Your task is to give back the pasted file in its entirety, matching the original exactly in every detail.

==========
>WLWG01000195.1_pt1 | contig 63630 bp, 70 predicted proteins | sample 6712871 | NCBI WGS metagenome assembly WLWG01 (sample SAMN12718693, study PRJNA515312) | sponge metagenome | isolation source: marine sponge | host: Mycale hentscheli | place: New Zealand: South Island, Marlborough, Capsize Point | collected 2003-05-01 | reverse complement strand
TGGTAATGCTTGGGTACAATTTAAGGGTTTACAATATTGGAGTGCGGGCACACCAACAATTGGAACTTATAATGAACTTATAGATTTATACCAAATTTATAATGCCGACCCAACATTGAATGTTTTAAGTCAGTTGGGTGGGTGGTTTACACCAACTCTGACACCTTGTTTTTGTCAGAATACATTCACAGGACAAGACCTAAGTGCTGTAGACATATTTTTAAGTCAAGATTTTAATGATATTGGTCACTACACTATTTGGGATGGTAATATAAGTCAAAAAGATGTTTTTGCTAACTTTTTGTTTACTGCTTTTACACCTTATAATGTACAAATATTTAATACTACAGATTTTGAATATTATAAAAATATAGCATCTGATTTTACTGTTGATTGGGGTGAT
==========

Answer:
>WLWG01000195.1_pt1 | contig 63630 bp, 70 predicted proteins | sample 6712871 | NCBI WGS metagenome assembly WLWG01 (sample SAMN12718693, study PRJNA515312) | sponge metagenome | isolation source: marine sponge | host: Mycale hentscheli | place: New Zealand: South Island, Marlborough, Capsize Point | collected 2003-05-01 | reverse complement strand
TGGTAATGCTTGGGTACAATTTAAGGGTTTACAATATTGGAGTGCGGGCACACCAACAATTGGAACTTATAATGAACTTATAGATTTATACCAAATTTATAATGCCGACCCAACATTGAATGTTTTAAGTCAGTTGGGTGGGTGGTTTACACCAACTCTGACACCTTGTTTTTGTCAGAATACATTCACAGGACAAGACCTAAGTGCTGTAGACATATTTTTAAGTCAAGATTTTAATGATATTGGTCACTACACTATTTGGGATGGTAATATAAGTCAAAAAGATGTTTTTGCTAACTTTTTGTTTACTGCTTTTACACCTTATAATGTACAAATATTTAATACTACAGATTTTGAATATTATAAAAATATAGCATCTGATTTTACTGTTGATTGGGGTGAT